May 1 — 26th Anniversary!
Saving Old Treasures
Every year I clear out the recent news and start over. And every year I have a few bits of news that I just can't bear to part with. Some, like the picture of my Christmas tree, just get re-used next year. Some topical posts get added to existing sections, like Rules for LSAT day. But a few have no good place, and wind up in the DeLoggio Treasure Chest.
Financial Aid is such a big part of the admissions game, as law schools use money to lure the ever-smaller group of applicants with high LSAT scores, that I've given it its own section in Choosing Law Schools.
U.S. News Ranking
The annual rankings are published a week or two before I start renovating for next year. But a whole year without rankings news and two weeks with it seems ridiculous. So I've given the U.S. News Rankings their own annual space on the recent news, and will just replace one year's with another as appropriate.
Here's what went where from the 2012 "Recent News."
Heritage of [GLBT] Pride and MLK notes are always treasures, and went right into the treasure chest.
Graduations and Congratulations!
Success Stories were added for recent clients, and updated for alumni. The changes are listed here, but you can also just browse.
The 2012 Success Stories were updated. The most humorous was Charlie Chen and his brother David. In his email and our first phone call, this guy only identified himself as "Charles." After a few minutes, I asked if he's Asian. He confirmed that he is, and asked how I could tell. After thinking about it for a minute, I said, "For a stupid reason, actually. You sound like a former client named David Chen." He said, "Well, he's my brother." David got a real kick out of my remembering his voice three years later.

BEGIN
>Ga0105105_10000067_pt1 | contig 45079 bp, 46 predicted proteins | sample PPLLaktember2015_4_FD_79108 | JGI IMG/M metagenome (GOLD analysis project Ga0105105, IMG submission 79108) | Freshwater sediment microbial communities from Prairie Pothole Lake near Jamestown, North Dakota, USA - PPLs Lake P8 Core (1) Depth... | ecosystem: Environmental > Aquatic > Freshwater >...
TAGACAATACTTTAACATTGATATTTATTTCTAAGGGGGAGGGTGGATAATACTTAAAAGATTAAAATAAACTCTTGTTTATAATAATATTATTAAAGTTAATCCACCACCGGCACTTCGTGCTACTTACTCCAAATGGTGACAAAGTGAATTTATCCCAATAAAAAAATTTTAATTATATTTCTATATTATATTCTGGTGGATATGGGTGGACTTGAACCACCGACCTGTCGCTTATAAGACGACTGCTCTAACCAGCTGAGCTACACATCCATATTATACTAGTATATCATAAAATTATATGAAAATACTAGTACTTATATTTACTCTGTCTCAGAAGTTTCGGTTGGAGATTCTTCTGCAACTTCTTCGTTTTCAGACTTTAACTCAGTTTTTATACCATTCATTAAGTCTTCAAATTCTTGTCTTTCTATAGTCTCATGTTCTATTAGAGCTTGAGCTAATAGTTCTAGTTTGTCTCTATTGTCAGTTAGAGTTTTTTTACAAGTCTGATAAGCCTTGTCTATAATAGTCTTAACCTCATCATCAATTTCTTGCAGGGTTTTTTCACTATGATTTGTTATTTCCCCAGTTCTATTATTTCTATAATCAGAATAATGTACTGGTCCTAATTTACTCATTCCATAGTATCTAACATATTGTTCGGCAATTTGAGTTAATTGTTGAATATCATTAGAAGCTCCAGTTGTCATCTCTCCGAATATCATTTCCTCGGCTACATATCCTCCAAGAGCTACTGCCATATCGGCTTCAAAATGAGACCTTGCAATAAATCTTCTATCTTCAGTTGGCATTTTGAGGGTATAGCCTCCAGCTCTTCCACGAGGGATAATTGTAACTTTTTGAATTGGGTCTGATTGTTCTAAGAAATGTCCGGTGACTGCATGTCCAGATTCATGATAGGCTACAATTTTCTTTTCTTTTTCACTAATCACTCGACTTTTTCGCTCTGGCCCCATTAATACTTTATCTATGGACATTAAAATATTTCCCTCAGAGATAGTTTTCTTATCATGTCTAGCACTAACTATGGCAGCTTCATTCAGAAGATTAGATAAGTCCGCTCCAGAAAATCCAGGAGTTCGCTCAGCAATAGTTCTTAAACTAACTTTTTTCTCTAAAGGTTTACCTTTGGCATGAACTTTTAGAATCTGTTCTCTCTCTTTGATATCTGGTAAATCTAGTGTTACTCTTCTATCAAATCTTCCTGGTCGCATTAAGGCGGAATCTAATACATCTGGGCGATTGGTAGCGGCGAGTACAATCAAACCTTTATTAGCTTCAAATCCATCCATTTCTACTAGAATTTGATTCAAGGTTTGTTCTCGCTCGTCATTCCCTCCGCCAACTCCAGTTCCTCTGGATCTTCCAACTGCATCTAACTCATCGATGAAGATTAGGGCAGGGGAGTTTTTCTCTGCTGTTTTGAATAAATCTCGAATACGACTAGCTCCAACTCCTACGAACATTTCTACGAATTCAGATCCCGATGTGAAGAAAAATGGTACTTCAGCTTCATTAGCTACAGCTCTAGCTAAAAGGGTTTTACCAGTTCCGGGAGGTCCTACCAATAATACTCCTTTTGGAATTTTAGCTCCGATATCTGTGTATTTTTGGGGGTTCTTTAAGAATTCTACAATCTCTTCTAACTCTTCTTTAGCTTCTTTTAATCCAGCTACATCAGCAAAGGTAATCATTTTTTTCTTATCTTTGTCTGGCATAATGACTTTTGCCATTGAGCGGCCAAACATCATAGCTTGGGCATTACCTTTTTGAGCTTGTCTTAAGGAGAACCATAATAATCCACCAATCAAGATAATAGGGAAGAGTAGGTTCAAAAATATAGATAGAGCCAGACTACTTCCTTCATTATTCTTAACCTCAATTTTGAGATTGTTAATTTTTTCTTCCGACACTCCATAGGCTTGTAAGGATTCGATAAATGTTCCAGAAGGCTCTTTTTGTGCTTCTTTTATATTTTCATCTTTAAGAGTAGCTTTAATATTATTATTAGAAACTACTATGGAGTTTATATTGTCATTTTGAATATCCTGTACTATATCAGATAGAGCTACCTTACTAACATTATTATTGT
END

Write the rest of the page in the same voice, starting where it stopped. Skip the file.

And Employee Erika got her Associate's Degree from North Seattle Community College, and will work full-time for a year while she applies to some east coast liberal arts colleges. I still get to talk to her occasionally, but we now live far enough apart that we mostly work together by phone and internet. She doesn't have her own page, but she's featured with Nick and client Erica at the Miami Law Forum. (Erika's friend Jessica joined us; Seattleites, like Londoners, jump at an opportunity to visit a hot sunny place.)
In addition to clients from that year, I added former employee, roommate and friend Aaron.
A few people from earlier years have sent notes.
Sam Kwak is now working in admissions at Northwestern. Treat him well, Johann!
Ansel Brown, one of my students when I lived here in the late 1990s, is Assistant Professor of Poli Sci and Director of the University Honors Program at NCCU.
Dean Fleyzor, for whom I didn't have a photo in 2011, sent an update, and I stole a thumbnail from his Linkedin page, so he now can tell his own story.
Darryl Ong added a graduation pic, and sent a few family photos for private viewing.
Queenie graduated from U.Utah, and sent me a lovely graduation photo. Now I can make a "Success Story" page for her as soon as I unpack the box of photos. She has previously co-starred in a Law Forum Dinner photo (next to bottom on the linked page).